"Do not be bound together with unbelievers, for what partnership have righteousness and lawlessness, or what fellowship has light with darkness? Or what harmony has Christ with Belial, or what has a believer in common with an unbeliever? Or what agreement has the temple of God with idols? For we are the temple of the living God [this is what the Church is constituted by God in Christ to be]; ... 'Therefore, come out from their midst and be separate,' says the Lord ..." (2 Cor. 6:14-17).

At the denominational level, you have people arguing today over whether or not it is all right to ordain to Christian ministry people whom God in His Word declares to be guilty of moral abominations (homosexual sin). That argument makes sense between a Christian church and the pagan world, but within a church of Christ? How can that happen?

And that is only the visible tip of the iceberg of unbelief and tolerated wickedness. PCUSA feminists invent a new sacrament (of milk & honey) celebrating "Sophia," the feminine incarnation of the wisdom of God, who is paraded in effigy through a hall of ecstatic and adoring worshipers. The Presbyterian Layman speaks out against this idolatrous violation of the 2nd Commandment, but nothing is done.

You can find PCUSA churches, pastors, and seminary professors who believe that Buddhism and Native American religion have a lot to teach the "Christian tradition," that the biblical doctrine of God's just wrath and eternal punishment is vile and outdated, that the Ten Commandments are relics of an earlier stage in man's religious evolution, that Jesus Christ is but one path to the knowledge of God, and so on.

All of this anti-Christian thinking and activity (and much more besides) is possible in a "Christian" church—how? Because that church decades ago decided to be a "big tent"—with room for "Christian brothers and sisters of all persuasions." But, in fact, the "big tent" is not a wonderful gathering place of all kinds of Christian brethren. It is a place where non-Christians disguised as Christians require Christian believers to embrace them as their brothers and sisters for the sake of peace and unity. The sheep are required by the wolves to call the wolves sheep and never, ever, call attention to their sharp teeth and claws, and the souls of little ones devoured by their idolatrous man-made theologies.

Local congregations and individual pastors may be evangelical. They are tolerated, but the system imposes on them the requirement of seeking gender-parity among their ruling elders, contrary to the Word of God (1 Tim. 2:12), expects them to support denominational "ministries" that are contrary to Scripture and seminaries that deny Scripture, and demands that they respect the office of ministers who cannot affirm the most essential doctrines of the historic Christian faith.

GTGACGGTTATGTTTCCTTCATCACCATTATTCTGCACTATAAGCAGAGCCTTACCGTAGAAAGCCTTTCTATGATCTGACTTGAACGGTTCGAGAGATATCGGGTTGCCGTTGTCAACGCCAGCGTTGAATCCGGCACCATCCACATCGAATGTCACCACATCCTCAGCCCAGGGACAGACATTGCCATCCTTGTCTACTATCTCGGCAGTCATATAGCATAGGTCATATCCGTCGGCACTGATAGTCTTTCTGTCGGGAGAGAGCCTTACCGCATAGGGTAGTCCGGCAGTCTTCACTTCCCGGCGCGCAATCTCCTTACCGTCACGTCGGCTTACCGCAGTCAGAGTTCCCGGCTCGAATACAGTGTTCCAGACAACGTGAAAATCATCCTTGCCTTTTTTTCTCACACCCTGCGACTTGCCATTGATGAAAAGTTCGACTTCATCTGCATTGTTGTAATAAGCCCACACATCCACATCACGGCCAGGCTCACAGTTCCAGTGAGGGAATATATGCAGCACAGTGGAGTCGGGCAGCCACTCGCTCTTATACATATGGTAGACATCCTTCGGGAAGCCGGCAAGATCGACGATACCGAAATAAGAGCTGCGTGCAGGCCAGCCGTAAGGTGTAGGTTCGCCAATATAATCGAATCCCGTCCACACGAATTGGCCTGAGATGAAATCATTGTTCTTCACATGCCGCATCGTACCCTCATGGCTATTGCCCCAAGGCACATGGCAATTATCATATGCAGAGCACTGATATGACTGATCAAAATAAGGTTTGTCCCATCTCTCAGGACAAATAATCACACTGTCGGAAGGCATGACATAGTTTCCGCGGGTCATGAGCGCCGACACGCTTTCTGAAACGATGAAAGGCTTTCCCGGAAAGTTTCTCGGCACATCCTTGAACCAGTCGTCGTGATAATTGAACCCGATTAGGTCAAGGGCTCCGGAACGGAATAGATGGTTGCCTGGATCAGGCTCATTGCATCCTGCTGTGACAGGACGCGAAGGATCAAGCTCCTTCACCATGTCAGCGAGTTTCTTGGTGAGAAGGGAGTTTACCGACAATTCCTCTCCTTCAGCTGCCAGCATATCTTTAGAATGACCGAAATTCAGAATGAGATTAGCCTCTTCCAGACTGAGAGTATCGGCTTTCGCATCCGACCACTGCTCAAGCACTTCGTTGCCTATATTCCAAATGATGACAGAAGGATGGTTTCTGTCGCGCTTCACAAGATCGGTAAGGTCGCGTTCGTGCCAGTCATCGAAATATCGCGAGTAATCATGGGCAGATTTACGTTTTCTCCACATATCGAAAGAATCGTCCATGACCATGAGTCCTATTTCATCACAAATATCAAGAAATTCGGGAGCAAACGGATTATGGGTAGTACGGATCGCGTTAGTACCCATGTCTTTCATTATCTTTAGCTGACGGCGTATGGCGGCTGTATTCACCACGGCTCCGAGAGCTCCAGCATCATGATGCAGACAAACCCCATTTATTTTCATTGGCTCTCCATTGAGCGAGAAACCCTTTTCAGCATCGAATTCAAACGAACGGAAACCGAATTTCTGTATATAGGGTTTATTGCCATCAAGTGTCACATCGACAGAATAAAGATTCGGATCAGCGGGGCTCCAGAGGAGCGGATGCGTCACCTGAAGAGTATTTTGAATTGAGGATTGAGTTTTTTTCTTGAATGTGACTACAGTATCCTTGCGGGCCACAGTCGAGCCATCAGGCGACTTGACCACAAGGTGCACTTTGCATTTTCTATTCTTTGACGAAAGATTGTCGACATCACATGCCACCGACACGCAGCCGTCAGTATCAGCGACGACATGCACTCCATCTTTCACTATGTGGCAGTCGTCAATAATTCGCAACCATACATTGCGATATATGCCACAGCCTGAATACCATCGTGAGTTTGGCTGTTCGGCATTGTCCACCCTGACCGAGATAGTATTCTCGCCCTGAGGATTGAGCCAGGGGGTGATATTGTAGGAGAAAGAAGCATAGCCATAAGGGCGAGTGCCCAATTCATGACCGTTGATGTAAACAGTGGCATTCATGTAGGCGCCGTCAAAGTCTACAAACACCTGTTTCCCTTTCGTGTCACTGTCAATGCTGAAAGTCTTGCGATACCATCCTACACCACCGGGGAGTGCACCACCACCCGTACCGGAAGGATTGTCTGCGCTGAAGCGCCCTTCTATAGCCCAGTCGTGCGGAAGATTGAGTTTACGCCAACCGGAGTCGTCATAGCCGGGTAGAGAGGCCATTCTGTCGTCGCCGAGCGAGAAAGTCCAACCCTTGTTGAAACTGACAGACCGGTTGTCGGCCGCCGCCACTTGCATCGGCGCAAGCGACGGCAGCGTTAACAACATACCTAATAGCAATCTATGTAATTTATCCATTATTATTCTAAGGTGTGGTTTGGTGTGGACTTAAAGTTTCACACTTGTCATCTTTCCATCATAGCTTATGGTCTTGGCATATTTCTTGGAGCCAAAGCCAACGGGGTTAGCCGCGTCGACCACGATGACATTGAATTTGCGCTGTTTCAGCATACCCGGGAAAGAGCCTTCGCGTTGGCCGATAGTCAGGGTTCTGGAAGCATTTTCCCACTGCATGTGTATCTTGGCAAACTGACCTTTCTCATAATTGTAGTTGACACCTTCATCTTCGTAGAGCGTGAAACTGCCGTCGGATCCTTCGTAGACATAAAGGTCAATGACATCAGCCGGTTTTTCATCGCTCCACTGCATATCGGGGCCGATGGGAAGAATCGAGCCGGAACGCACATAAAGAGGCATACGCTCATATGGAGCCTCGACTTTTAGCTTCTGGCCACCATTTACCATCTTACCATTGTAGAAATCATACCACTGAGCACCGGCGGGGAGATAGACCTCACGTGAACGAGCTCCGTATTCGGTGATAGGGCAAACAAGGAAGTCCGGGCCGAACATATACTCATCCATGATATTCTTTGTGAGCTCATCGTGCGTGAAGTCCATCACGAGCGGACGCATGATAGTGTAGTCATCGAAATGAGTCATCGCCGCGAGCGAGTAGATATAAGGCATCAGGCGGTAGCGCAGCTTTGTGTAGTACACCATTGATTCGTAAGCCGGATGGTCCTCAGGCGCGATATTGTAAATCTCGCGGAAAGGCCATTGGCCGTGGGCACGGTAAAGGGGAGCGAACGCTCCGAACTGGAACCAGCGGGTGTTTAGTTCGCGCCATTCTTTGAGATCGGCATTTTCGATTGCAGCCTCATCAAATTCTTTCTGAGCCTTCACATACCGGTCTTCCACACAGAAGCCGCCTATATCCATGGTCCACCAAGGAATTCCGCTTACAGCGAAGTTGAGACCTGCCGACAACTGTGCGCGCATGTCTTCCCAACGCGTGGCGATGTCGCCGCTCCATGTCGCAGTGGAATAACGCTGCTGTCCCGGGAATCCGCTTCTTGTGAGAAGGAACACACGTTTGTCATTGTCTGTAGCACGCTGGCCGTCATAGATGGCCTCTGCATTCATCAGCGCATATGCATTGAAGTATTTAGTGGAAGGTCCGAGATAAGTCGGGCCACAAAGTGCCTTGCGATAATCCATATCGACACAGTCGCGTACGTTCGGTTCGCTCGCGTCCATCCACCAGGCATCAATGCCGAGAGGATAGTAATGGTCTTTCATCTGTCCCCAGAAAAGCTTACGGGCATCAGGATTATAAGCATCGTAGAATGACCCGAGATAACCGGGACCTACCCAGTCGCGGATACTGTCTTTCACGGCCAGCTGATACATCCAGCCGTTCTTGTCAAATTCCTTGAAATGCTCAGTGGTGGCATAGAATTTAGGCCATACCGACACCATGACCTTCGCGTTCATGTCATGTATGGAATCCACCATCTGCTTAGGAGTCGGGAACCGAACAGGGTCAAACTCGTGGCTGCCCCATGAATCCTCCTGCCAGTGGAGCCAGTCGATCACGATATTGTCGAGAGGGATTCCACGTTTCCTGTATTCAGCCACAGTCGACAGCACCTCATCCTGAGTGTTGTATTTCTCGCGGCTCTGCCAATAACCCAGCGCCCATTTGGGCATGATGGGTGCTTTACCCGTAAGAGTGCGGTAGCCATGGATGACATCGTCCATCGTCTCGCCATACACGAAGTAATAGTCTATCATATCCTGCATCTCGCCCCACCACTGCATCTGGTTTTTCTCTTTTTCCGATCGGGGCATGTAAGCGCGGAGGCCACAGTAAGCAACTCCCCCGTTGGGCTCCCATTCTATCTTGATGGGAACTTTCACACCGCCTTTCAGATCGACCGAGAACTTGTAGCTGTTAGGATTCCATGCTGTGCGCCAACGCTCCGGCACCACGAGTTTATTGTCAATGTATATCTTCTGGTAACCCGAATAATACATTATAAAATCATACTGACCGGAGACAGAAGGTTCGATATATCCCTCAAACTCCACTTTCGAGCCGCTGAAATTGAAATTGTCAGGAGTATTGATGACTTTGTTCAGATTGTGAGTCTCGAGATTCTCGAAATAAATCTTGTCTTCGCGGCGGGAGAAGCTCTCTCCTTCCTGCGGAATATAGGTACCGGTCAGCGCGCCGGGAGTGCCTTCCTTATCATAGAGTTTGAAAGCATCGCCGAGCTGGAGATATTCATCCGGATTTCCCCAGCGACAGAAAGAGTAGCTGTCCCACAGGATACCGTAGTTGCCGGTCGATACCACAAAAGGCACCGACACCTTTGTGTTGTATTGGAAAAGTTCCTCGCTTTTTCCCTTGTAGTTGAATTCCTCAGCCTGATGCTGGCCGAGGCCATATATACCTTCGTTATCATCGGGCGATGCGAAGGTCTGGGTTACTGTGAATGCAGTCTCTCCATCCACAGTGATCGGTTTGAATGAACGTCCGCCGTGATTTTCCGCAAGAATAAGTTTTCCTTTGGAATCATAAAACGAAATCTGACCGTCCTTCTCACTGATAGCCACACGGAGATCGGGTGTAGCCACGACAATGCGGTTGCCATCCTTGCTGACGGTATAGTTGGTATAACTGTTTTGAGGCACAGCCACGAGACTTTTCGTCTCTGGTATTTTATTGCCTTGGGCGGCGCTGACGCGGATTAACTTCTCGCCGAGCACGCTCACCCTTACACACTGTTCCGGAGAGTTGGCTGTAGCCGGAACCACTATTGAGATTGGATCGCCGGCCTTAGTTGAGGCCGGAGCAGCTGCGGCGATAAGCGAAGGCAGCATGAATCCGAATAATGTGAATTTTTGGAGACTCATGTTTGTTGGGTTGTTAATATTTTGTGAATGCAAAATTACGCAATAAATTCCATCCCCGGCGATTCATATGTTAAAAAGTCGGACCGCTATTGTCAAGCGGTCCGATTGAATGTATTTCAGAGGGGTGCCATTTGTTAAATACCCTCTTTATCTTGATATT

Before 1967 there was a constitutional basis to call the church to reform. Until that year the PCUSA still had ordination vows that required officers to subscribe to the Bible as the Word of God and to the Westminster Confession of Faith and Catechisms as containing the system of doctrine taught in Scripture. But in 1967 a Book of Confessions was adopted, a kind of confessional museum whose latest addition (the Confession of 1967) undermines all of the solid, biblical confessions that preceded it, and with it carries a new set of ordination vows in which the person ordained promises only to be "guided" by the confessions of the church.

I don't know how conservative and evangelical or liberal your local church may be. It appears from what little you say about it that you see in your local ministry a denigration of the authority of Scripture as the Word of God. But even if your local congregation is more evangelical than most (as my mother's congregation near San Diego now is), the money you put in the offering plate goes in part to support "broad church" described above. Can you in good conscience, as a steward of God's generosity to you, give to support anti-Christian unbelief in the name of Christ? You recognize this issue when you ask, "Would our tithes be blasphemous, even if given with a willing heart?"

You must also consider your responsibility to raise your young children in the nurture and admonition of the Lord. While you remain where you are, will you have to correct sermons that are not true to the Word? And Sunday School lessons that are not true to the Word? Will you have to explain why some members and leaders of the church do things that are contrary to the Word? And why you do not participate in all the activities, projects, fund-raisers promoted by the church? Will you have the confidence that the other members of the congregation are assisting you and reinforcing by their example and words the truth and standards of conduct you are teaching? Will your children be learning to worship the Lord in a setting where He is worshiped according to His instructions? I think that your responsibility for your children before God should weigh very greatly in your thinking.

Well, I could go on, but (1) I think I've given you a lot to consider and (2) I just looked at the clock and realized I promised my loving wife I would be home in 15 minutes for supper. So I will end here, again with the invitation to you to come back with more questions—even disagreements that can be discussed.

I thank God you are asking these questions. And I pray that your asking them will bear a testimony in your present congregation that the Lord might use for reformation and eternal good, at least in the lives of some other members.